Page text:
Book Review ARTICLE
Book Review: Memory and the Self: Phenomenology, Science and Autobiography
- Department of Philosophy, University of Otago, Dunedin, New Zealand
A Book Review on
Memory and the Self: Phenomenology, Science and Autobiography
Mark Rowlands (New York, NY: Oxford University Press), 2017, 224 pages, ISBN: 9780190241469
The primary aim of this ambitious book is to argue for the existence of a hitherto-overlooked form of memory. “Rilkean memory” (so called after the poet Rilke) is, according to Rowlands, “a type of involuntary autobiographical memory that is not Freudian, neither implicit nor explicit, neither procedural nor declarative and neither episodic nor semantic” (67). Chapter 1 begins by introducing the topic of the presence of self in episodic memory. Distinguishing between the act of remembering and the remembered content, Rowlands suggests that the act of remembering may sometimes outlive the remembered content, persisting in a “new, mutated form” (12); this is Rilkean memory. Ultimately, he will argue, the persistence of one's memories in this form compensates for the limitations of the content provided by episodic memory and thus plays an important role in underwriting the continuity of the self.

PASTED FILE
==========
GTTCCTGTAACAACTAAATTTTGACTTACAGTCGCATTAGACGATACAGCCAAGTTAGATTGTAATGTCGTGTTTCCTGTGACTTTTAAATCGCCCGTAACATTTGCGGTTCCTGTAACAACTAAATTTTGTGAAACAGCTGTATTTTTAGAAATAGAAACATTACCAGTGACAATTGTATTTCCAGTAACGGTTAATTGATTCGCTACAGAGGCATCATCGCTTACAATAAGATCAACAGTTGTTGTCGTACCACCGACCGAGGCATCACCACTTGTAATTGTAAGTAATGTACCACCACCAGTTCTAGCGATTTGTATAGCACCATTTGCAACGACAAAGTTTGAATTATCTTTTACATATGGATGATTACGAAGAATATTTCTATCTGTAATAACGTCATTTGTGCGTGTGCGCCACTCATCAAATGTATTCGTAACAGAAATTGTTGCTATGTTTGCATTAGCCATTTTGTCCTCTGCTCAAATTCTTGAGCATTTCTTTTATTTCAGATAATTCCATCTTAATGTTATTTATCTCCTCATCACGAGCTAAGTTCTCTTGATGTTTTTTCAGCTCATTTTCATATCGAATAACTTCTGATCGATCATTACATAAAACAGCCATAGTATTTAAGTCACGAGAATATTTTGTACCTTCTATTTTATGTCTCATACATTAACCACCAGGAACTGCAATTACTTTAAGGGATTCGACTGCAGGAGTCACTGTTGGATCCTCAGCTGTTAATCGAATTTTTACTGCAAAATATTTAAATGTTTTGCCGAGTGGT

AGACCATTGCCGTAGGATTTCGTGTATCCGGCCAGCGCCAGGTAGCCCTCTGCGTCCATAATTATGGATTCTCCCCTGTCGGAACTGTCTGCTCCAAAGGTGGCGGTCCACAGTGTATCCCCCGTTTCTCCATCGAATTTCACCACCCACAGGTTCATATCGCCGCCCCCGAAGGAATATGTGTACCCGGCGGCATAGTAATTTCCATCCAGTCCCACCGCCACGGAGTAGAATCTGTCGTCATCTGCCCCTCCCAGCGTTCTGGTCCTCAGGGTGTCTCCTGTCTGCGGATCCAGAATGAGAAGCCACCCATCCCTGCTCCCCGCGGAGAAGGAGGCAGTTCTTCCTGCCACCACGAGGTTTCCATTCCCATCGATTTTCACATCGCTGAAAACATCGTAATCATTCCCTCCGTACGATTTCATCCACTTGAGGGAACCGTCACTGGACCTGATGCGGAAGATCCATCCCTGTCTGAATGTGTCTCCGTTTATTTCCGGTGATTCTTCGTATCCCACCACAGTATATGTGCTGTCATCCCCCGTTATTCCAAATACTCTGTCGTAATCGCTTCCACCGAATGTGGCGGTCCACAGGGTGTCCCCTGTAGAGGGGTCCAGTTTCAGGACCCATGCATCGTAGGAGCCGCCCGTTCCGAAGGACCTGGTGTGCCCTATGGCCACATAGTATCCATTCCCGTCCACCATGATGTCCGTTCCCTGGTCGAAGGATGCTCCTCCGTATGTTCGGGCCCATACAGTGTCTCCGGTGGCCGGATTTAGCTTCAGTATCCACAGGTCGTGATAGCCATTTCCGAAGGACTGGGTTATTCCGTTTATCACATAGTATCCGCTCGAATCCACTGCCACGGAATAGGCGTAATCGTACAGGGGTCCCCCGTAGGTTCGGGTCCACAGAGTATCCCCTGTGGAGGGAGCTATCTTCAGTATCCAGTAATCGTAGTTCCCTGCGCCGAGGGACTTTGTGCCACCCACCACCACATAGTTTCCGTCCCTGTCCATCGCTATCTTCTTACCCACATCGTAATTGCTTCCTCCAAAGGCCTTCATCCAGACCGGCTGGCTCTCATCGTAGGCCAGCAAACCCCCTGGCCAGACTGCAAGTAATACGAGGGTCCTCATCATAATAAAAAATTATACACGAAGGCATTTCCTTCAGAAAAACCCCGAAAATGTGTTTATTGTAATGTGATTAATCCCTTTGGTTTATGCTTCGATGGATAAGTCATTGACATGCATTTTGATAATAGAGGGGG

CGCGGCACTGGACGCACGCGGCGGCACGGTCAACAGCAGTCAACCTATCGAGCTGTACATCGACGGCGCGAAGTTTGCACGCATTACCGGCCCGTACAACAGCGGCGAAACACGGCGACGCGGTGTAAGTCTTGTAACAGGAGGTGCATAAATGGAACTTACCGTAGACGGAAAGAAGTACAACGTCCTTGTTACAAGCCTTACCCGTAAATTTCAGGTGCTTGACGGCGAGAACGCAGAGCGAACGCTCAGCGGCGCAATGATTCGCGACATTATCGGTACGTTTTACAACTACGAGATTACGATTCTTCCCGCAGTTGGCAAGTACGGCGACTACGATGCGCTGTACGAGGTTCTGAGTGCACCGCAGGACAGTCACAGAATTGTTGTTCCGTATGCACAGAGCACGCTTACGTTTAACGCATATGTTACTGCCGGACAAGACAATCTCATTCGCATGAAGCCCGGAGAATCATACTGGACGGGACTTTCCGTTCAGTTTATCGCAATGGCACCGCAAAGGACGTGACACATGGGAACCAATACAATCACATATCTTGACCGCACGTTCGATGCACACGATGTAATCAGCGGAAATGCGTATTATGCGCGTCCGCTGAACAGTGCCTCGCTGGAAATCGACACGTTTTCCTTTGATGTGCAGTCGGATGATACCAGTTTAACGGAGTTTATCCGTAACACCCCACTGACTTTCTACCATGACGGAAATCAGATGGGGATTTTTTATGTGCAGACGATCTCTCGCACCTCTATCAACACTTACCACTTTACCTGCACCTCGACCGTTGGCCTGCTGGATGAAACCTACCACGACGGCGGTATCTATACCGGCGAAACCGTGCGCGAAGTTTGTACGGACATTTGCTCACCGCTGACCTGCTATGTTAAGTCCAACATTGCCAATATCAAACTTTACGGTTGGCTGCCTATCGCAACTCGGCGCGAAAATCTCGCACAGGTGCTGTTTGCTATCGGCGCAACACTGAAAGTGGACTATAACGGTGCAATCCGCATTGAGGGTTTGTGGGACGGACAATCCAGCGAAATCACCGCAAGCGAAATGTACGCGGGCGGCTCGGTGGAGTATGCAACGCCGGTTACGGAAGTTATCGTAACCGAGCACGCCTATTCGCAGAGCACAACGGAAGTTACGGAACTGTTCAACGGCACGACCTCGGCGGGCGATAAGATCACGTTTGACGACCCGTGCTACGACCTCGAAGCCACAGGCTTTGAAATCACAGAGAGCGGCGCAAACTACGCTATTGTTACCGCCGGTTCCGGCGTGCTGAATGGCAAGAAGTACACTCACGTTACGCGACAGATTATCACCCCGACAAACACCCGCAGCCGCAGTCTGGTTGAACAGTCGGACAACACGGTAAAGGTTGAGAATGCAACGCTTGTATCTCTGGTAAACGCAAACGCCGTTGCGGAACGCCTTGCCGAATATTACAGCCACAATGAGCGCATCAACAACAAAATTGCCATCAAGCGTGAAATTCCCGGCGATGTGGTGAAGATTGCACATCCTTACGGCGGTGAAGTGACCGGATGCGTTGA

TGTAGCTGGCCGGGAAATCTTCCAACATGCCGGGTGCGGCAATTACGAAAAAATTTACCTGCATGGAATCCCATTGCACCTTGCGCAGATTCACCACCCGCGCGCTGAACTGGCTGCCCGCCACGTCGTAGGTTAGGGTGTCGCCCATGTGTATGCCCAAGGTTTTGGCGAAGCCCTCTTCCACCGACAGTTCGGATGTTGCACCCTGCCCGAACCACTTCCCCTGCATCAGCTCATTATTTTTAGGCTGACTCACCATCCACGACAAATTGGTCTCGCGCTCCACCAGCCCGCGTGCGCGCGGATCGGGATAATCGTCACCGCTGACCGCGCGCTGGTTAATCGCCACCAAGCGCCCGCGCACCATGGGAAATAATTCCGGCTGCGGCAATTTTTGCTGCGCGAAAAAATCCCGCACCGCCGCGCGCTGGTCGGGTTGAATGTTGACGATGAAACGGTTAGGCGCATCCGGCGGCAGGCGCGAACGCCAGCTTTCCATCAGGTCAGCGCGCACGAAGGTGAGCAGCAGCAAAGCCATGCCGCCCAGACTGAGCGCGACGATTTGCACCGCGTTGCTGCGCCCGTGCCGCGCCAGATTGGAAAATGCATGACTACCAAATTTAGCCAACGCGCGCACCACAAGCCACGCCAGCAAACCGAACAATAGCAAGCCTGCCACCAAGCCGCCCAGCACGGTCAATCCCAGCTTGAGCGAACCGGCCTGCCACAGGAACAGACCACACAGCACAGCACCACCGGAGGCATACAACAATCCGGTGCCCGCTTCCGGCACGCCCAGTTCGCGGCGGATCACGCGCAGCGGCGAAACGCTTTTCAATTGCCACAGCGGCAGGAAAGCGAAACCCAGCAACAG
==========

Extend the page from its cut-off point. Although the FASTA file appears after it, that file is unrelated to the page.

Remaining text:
Chapter 2 focuses on episodic memory, the specificity of which, Rowlands suggests, lies not in the kind of content it provides but rather in the way in which it provides content: an episodic memory includes not only an act of remembering and a remembered episode but also a specific mode of presentation of the episode. While the mark of episodicity is an important open problem (Perrin and Rousset, 2014), it is not obvious that this invocation of the Fregean notion of a mode of presentation sheds much new light on it. It may or may not be right to say that, in episodic memory, “you must remember the episode as one that you formerly experienced” (49), but, either way, it is not clear what this might add to definitions of episodicity in terms of autonoesis advanced by Tulving (1985), Klein (2015), and others.